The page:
The U.S. Department of Health and Human Services has more on the opioid epidemic.
SOURCE: Northwestern Medicine, news release, July 28, 2022
Congress Under Pressure: Colorado Officials Push for Cannabis Banking Reform
With the end of Congress’ session just around the corner, marijuana advocates, stakeholders and lawmakers continue to push for marijuana banking policy change.
This time, Colorado Gov. Jared Polis (D) joined forces with Lt. Gov. Dianne Primavera (D), Attorney General Phil Weiser (D), Treasurer Dave Young (D) and Department of Public Safety (DPS) Executive Director Stan Hilkey in urging congressional leaders to revisit the issue, reported Marijuana Moment.
In a letter sent on Monday to both House and Senate leaders, Colorado officials focused on the impact which a bipartisan marijuana banking bill will have in terms of public safety and industry equity,
“The lack of safe banking and financial services for the cannabis industry in the State of Colorado has become a dire public safety issue for highly regulated cannabis businesses operating in compliance with state …
Original Post: benzinga.com
New Data Shows Weed Legalization a Boon for Real Estate, New Jobs and Tax Revenue
A new report from the Federal Reserve Bank shed light on the economic impact marijuana legalization has had in recent years, reported Marijuana Moment. Policy changes on the state level have resulted in increased commercial real estate demand, as well as a surge in tax revenues while creating more jobs.
According to an analysis from the Kansas City arm of the Central Bank, which collected data from several states under its jurisdiction, the Tenth Federal Reserve District, the cannabis industry has become one of the main economic sectors positioned to grow substantially in the coming period.
“Overall, the marijuana industry has had a significant effect on the economies of Tenth District states in the initial years after legalization,” the report said. “The emergence of the industry has …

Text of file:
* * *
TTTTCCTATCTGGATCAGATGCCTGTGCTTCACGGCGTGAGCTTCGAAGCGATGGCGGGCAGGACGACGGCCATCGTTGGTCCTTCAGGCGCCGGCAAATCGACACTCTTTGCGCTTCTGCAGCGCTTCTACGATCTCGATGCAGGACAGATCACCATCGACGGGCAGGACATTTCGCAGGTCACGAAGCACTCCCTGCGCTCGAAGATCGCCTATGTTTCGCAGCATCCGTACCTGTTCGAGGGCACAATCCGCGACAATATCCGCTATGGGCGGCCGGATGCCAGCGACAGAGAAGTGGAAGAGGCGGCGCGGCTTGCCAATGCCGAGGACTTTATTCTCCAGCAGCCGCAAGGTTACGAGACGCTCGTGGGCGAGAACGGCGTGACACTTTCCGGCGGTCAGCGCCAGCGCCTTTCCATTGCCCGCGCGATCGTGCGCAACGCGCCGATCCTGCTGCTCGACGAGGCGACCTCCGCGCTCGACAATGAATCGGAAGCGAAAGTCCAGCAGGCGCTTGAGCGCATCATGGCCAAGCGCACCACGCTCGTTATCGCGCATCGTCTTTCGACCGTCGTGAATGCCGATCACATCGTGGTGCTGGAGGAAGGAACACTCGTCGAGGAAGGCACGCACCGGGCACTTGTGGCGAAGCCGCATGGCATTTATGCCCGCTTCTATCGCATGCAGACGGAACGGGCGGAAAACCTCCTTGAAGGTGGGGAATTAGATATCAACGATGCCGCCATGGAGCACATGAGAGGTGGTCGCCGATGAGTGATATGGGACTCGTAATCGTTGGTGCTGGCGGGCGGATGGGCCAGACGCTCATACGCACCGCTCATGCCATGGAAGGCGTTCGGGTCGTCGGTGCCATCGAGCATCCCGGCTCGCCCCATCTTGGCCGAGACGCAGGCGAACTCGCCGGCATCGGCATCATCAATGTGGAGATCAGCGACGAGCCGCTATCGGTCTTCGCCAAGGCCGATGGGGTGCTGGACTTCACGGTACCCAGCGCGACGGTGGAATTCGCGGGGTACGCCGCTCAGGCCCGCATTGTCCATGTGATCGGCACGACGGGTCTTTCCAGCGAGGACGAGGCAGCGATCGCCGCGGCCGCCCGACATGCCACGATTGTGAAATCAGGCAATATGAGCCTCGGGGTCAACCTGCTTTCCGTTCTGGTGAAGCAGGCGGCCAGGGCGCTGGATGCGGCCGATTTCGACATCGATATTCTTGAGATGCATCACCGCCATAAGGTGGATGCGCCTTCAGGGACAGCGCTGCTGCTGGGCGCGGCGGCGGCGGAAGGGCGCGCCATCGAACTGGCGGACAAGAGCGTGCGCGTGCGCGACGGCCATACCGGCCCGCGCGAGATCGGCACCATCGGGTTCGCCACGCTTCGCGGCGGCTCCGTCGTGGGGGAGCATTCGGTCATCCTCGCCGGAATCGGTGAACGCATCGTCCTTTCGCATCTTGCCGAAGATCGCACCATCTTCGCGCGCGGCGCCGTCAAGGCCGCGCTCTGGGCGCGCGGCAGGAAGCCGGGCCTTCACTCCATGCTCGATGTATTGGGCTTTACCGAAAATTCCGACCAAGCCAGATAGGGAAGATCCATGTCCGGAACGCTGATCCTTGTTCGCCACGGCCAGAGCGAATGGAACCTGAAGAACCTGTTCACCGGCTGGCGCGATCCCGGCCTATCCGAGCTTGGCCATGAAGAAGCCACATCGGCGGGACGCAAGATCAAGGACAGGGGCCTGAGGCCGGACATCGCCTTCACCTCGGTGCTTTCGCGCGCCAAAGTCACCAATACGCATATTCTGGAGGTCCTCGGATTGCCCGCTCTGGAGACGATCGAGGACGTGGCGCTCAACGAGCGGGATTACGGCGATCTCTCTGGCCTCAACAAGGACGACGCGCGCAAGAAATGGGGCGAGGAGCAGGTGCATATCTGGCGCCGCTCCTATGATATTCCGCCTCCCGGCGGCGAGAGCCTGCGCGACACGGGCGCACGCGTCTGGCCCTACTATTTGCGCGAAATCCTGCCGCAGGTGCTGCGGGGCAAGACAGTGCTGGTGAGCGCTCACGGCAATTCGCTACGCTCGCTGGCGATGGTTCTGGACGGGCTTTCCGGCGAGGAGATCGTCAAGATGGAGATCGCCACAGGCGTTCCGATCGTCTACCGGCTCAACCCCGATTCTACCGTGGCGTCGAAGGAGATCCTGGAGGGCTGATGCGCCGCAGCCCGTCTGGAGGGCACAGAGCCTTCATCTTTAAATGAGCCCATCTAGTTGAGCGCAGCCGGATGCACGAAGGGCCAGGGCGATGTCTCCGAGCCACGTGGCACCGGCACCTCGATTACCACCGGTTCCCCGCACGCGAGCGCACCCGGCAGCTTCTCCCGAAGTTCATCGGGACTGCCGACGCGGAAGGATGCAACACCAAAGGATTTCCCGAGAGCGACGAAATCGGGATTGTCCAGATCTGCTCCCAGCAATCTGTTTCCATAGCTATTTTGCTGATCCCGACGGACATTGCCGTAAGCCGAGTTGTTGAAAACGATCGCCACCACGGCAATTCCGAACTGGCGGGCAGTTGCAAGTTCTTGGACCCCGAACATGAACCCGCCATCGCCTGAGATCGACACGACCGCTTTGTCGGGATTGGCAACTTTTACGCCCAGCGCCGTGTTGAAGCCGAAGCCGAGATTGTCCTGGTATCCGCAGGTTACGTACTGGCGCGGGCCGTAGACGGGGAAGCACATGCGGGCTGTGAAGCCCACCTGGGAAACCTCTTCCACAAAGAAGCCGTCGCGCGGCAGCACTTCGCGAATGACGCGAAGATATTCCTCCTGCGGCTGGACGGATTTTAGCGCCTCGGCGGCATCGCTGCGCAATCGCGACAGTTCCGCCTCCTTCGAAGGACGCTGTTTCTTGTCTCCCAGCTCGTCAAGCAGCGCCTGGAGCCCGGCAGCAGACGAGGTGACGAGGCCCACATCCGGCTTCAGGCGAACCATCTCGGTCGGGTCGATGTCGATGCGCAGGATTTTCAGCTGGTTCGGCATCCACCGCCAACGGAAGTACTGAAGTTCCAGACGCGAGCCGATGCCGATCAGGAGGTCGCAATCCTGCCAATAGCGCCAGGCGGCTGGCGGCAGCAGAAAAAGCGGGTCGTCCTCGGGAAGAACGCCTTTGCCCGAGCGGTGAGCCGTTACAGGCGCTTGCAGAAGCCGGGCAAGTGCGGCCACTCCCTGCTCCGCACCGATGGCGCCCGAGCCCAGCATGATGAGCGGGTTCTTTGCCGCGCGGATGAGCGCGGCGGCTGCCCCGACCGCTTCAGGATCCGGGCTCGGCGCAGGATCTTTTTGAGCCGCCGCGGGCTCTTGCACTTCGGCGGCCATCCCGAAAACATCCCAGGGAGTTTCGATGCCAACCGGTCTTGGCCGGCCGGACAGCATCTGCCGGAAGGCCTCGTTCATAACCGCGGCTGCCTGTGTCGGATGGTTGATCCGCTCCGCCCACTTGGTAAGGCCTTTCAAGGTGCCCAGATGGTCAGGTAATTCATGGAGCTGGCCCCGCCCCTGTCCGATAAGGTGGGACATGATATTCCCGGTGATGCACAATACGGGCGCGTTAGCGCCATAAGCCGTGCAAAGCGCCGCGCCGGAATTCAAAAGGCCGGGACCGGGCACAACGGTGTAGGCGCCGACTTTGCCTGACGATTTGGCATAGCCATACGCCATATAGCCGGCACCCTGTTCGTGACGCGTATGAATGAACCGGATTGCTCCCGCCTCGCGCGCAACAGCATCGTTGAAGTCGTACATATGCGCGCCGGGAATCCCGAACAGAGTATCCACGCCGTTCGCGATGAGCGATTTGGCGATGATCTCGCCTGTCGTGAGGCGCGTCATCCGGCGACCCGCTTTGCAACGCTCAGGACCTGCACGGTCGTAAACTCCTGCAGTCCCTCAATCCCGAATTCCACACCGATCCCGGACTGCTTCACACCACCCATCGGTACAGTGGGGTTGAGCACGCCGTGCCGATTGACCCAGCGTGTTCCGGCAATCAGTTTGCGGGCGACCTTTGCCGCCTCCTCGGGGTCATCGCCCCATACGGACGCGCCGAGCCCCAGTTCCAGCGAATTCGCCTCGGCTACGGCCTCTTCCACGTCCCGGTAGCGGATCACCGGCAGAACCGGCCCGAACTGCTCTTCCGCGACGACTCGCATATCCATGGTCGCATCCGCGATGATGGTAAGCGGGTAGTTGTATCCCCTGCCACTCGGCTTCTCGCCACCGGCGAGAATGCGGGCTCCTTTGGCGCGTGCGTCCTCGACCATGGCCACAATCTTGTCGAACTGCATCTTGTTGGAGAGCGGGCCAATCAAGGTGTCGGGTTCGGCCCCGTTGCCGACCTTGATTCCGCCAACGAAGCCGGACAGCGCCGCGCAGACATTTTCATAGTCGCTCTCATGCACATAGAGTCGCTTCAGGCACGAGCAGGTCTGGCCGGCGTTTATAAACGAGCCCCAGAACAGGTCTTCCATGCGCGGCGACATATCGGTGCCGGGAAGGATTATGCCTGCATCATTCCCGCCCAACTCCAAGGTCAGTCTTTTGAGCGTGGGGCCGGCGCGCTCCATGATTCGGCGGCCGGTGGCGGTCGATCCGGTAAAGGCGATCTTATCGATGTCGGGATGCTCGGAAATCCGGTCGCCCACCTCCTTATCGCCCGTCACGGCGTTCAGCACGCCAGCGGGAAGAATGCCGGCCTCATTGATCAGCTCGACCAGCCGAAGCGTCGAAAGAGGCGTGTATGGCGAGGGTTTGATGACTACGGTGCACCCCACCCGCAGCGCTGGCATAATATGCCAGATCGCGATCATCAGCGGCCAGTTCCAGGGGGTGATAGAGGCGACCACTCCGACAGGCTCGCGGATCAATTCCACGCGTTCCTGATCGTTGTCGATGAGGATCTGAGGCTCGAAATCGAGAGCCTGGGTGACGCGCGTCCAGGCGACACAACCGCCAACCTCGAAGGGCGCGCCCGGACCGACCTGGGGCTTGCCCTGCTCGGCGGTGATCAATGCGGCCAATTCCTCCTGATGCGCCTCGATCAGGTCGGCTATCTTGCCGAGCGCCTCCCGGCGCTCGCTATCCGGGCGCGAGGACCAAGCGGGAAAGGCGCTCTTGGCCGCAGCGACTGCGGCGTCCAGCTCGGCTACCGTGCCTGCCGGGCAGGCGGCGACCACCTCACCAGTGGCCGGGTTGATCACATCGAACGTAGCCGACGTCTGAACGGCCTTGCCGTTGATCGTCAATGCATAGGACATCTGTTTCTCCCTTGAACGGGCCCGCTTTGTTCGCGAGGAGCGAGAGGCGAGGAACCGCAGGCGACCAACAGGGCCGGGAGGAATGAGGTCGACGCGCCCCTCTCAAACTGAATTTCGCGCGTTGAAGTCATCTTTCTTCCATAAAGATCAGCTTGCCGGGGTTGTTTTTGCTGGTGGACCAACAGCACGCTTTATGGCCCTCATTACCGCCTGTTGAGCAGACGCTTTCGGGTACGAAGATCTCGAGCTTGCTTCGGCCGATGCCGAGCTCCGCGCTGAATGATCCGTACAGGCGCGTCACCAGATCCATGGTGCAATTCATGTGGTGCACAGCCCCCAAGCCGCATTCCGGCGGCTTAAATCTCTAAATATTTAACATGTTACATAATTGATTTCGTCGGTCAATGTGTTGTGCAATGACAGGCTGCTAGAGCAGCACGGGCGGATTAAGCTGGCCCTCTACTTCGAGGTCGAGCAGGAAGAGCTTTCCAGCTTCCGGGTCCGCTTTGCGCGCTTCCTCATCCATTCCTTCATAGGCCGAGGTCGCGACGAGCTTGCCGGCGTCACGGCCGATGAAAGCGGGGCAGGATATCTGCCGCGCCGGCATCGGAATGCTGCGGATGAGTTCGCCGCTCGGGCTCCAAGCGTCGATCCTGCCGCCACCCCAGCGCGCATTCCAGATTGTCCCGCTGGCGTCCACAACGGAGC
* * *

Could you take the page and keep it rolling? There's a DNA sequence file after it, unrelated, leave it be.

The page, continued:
Will Missouri Legalize Cannabis? Amendment 3 Suffers Another Attack This Time by State NAACP
Cannabis legalization efforts in Missouri are under attack once again, this time by The Missouri State Conference of the NAACP.
The Missouri NAACP, breaking with chapters in the St. Louis area is urging its members to vote against Amendment 3 on the Nov. 8 ballot, reported the Saint Louis Post-Dispatch.
The group announced Thursday that it believes recreational marijuana legalization, as it is proposed under Amendment 3, would prevent minorities from entering the cannabis industry.
“Marijuana possession should not be a constitutional crime. Additionally, for years now, Black people, other minorities, and people who have been criminalized by marijuana laws in the past have been unable to enter the medical marijuana market,” the Missouri NAACP wrote. “That is not right. In an effort to prevent the permanent exclusion of minorities from the cannabis industry in the state of Missouri, the NAACP calls upon every voter to reject the criminalization of marijuana possession, de facto racist regulation of the cannabis market, and the wool being pulled over our eyes by the supporters of Amendment 3.”
Under Amendment 3, the first “comprehensive” cannabis business licenses would be provided to existing medical marijuana companies.
The state’s chapter highlighted that the amendment “does not increase the number of available full market licenses” and claims that giving “micro” business licenses to disadvantaged groups makes a “very limited” program.
According to Nimrod “Rod” Chapel Jr., president of the Missouri NAACP, members agreed last week …